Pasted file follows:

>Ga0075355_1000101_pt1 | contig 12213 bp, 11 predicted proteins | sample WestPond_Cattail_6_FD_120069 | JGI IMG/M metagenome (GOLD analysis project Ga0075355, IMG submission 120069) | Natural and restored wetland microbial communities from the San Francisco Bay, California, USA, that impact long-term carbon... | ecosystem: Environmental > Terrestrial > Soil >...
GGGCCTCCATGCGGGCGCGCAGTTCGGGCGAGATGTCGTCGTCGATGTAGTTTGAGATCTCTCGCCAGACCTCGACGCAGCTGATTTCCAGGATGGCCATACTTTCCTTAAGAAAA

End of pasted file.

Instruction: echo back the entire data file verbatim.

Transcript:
>Ga0075355_1000101_pt1 | contig 12213 bp, 11 predicted proteins | sample WestPond_Cattail_6_FD_120069 | JGI IMG/M metagenome (GOLD analysis project Ga0075355, IMG submission 120069) | Natural and restored wetland microbial communities from the San Francisco Bay, California, USA, that impact long-term carbon... | ecosystem: Environmental > Terrestrial > Soil >...
GGGCCTCCATGCGGGCGCGCAGTTCGGGCGAGATGTCGTCGTCGATGTAGTTTGAGATCTCTCGCCAGACCTCGACGCAGCTGATTTCCAGGATGGCCATACTTTCCTTAAGAAAA